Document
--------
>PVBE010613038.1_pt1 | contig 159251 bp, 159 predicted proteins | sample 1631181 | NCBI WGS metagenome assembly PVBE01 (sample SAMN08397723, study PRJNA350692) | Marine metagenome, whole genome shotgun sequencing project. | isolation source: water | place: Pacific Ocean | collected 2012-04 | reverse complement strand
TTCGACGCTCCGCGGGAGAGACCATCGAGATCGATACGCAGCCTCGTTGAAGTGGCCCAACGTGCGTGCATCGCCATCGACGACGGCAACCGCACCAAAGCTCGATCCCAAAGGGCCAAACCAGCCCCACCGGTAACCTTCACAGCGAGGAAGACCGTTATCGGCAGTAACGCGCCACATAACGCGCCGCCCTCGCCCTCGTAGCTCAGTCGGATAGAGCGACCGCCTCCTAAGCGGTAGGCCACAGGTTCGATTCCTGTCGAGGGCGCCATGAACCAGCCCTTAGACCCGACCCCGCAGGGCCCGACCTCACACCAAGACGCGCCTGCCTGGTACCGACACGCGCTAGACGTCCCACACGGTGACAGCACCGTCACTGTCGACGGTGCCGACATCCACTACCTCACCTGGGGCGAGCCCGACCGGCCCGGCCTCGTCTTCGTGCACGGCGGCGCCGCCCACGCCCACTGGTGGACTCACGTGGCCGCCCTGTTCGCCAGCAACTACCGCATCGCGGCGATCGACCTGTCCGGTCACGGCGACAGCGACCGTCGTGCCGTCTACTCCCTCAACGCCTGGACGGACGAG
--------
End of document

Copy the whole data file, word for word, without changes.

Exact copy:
>PVBE010613038.1_pt1 | contig 159251 bp, 159 predicted proteins | sample 1631181 | NCBI WGS metagenome assembly PVBE01 (sample SAMN08397723, study PRJNA350692) | Marine metagenome, whole genome shotgun sequencing project. | isolation source: water | place: Pacific Ocean | collected 2012-04 | reverse complement strand
TTCGACGCTCCGCGGGAGAGACCATCGAGATCGATACGCAGCCTCGTTGAAGTGGCCCAACGTGCGTGCATCGCCATCGACGACGGCAACCGCACCAAAGCTCGATCCCAAAGGGCCAAACCAGCCCCACCGGTAACCTTCACAGCGAGGAAGACCGTTATCGGCAGTAACGCGCCACATAACGCGCCGCCCTCGCCCTCGTAGCTCAGTCGGATAGAGCGACCGCCTCCTAAGCGGTAGGCCACAGGTTCGATTCCTGTCGAGGGCGCCATGAACCAGCCCTTAGACCCGACCCCGCAGGGCCCGACCTCACACCAAGACGCGCCTGCCTGGTACCGACACGCGCTAGACGTCCCACACGGTGACAGCACCGTCACTGTCGACGGTGCCGACATCCACTACCTCACCTGGGGCGAGCCCGACCGGCCCGGCCTCGTCTTCGTGCACGGCGGCGCCGCCCACGCCCACTGGTGGACTCACGTGGCCGCCCTGTTCGCCAGCAACTACCGCATCGCGGCGATCGACCTGTCCGGTCACGGCGACAGCGACCGTCGTGCCGTCTACTCCCTCAACGCCTGGACGGACGAG